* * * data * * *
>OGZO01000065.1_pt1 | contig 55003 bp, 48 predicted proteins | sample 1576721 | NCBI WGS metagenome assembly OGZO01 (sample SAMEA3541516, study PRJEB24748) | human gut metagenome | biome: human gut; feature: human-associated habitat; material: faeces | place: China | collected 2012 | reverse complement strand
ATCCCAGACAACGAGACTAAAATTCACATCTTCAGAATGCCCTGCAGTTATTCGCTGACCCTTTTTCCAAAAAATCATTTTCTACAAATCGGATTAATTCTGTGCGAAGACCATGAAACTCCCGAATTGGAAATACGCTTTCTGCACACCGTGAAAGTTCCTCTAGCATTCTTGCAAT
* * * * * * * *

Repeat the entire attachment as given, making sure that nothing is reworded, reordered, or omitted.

>OGZO01000065.1_pt1 | contig 55003 bp, 48 predicted proteins | sample 1576721 | NCBI WGS metagenome assembly OGZO01 (sample SAMEA3541516, study PRJEB24748) | human gut metagenome | biome: human gut; feature: human-associated habitat; material: faeces | place: China | collected 2012 | reverse complement strand
ATCCCAGACAACGAGACTAAAATTCACATCTTCAGAATGCCCTGCAGTTATTCGCTGACCCTTTTTCCAAAAAATCATTTTCTACAAATCGGATTAATTCTGTGCGAAGACCATGAAACTCCCGAATTGGAAATACGCTTTCTGCACACCGTGAAAGTTCCTCTAGCATTCTTGCAAT